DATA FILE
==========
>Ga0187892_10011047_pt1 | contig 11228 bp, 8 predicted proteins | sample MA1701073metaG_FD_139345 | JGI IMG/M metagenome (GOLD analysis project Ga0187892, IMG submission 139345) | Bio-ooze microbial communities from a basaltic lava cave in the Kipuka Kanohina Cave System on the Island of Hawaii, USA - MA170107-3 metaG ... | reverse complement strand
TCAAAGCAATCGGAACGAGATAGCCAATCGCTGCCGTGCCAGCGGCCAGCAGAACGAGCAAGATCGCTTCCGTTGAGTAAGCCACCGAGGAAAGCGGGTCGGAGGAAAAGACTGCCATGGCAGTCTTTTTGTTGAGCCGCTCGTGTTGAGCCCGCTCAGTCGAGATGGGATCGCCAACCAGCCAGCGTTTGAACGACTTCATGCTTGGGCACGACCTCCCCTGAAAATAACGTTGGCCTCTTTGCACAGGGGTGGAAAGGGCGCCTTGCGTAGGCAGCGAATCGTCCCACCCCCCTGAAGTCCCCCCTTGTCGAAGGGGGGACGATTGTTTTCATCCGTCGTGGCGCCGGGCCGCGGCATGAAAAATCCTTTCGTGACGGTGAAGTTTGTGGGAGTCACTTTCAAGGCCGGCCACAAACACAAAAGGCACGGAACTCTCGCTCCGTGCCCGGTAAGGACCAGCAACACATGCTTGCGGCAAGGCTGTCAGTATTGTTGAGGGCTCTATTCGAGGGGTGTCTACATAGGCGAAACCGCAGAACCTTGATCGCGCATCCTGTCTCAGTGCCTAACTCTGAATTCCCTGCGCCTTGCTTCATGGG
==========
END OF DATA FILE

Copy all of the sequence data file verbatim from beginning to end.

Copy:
>Ga0187892_10011047_pt1 | contig 11228 bp, 8 predicted proteins | sample MA1701073metaG_FD_139345 | JGI IMG/M metagenome (GOLD analysis project Ga0187892, IMG submission 139345) | Bio-ooze microbial communities from a basaltic lava cave in the Kipuka Kanohina Cave System on the Island of Hawaii, USA - MA170107-3 metaG ... | reverse complement strand
TCAAAGCAATCGGAACGAGATAGCCAATCGCTGCCGTGCCAGCGGCCAGCAGAACGAGCAAGATCGCTTCCGTTGAGTAAGCCACCGAGGAAAGCGGGTCGGAGGAAAAGACTGCCATGGCAGTCTTTTTGTTGAGCCGCTCGTGTTGAGCCCGCTCAGTCGAGATGGGATCGCCAACCAGCCAGCGTTTGAACGACTTCATGCTTGGGCACGACCTCCCCTGAAAATAACGTTGGCCTCTTTGCACAGGGGTGGAAAGGGCGCCTTGCGTAGGCAGCGAATCGTCCCACCCCCCTGAAGTCCCCCCTTGTCGAAGGGGGGACGATTGTTTTCATCCGTCGTGGCGCCGGGCCGCGGCATGAAAAATCCTTTCGTGACGGTGAAGTTTGTGGGAGTCACTTTCAAGGCCGGCCACAAACACAAAAGGCACGGAACTCTCGCTCCGTGCCCGGTAAGGACCAGCAACACATGCTTGCGGCAAGGCTGTCAGTATTGTTGAGGGCTCTATTCGAGGGGTGTCTACATAGGCGAAACCGCAGAACCTTGATCGCGCATCCTGTCTCAGTGCCTAACTCTGAATTCCCTGCGCCTTGCTTCATGGG